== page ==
Not only did the 22 workers in the windowless cubicles report less activity during the daytime and poorer quality sleep. On average, they also got 46 minutes less sleep than the 27 employees who worked near windows.

Out of Sync

The timing of your workday can also interfere with your sleep. Nearly 15 million full-time American workers labor on schedules that involve night, rotating or irregular shifts, which necessitates the resetting of the body clock.

Having to work when you’d normally be asleep and to sleep when you’d normally be awake causes changes in the activity of genes, a study recently published in the journal Proceedings of the National Academy of Sciences shows. Genes control the production of proteins, and to function optimally, protein production needs to coordinate with the natural cycle of activity and rest.

When the body clock is reset, as occurs in people who do night and shift work, the number of genes synched up to the body’s natural circadian rhythms falls rather dramatically, pushing digestive and other physiologic processes out of whack. Ten percent of shift workers are regularly diagnosed with “Shift Work Sleep Disorder”—they feel sleepy on the job and have insomnia when it’s time to sleep.

Night owls may choose to work the night shift and, given their delayed circadian rhythms, this schedule suits them to a “T.” Others fare poorly. The years when I worked a split shift were the years when my insomnia was at its worst.

What’s a Worker to Do?

If low light is a problem at work,

  • Invest in a light box and use it (for tips on how to use a light box, see my blog on winter insomnia)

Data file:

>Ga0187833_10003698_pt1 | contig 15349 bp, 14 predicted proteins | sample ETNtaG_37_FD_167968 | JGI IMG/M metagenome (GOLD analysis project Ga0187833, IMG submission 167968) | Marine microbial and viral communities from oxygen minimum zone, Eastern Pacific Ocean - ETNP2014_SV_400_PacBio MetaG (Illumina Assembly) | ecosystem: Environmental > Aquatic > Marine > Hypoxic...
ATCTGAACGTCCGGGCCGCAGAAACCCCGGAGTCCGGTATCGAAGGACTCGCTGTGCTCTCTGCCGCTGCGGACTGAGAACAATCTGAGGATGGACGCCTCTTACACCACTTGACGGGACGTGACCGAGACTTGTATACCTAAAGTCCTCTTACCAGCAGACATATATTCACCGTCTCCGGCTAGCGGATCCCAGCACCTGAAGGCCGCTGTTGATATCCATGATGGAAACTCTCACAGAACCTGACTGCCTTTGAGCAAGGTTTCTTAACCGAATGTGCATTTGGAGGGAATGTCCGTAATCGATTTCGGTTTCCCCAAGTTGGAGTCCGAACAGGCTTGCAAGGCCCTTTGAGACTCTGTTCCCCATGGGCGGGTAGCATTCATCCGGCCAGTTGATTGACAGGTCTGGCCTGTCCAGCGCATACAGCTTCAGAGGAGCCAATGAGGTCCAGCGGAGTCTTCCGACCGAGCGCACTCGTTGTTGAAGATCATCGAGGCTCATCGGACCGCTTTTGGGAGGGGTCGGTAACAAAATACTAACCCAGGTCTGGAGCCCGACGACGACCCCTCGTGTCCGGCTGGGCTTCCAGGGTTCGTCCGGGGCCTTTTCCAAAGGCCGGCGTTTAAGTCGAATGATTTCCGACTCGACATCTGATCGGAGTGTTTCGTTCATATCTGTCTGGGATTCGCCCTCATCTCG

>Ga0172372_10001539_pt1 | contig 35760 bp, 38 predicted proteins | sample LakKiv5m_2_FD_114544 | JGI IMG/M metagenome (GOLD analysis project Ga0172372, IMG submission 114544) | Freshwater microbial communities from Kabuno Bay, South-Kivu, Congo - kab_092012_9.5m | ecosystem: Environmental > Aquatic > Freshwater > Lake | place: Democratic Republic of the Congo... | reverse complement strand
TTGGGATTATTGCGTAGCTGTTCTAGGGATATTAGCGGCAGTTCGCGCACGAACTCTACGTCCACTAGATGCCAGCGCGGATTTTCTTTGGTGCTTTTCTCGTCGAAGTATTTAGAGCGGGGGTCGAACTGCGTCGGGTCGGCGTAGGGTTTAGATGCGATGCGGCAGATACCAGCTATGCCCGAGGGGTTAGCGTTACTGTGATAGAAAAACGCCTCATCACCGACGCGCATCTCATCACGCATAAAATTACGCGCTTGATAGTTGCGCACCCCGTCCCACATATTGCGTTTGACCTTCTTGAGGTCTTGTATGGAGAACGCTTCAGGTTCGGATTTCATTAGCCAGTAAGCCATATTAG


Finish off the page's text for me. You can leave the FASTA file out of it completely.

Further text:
• Go outside or to sunlit parts of the building during breaks.
  • If you do work near windows, keep the blinds open and, if necessary, use anti-glare shades for computer screens.

If the timing of your workday is a problem,

  • Aim for consistency in your sleep schedule. It may be tempting to alter your sleep schedule on weekends to maximize time with family and friends. But having to readjust to your weekday schedule on Monday may leave you struggling to stay alert at work and tossing and turning in bed.
  • Manipulate your exposure to light. Bright light in the work environment will help to keep you alert and on your toes. But exposure to sunlight on your way home from work will tend to delay sleep further. If your goal is to get to sleep immediately after work, wear dark glasses on the way home.
  • Make judicious use of caffeine. Drinking coffee at the beginning of your shift should not interfere with getting to sleep when you get home. But the caffeine-sensitive will want to avoid caffeine later in the work shift. If sleepiness becomes a problem, the better strategy is to get up and move around.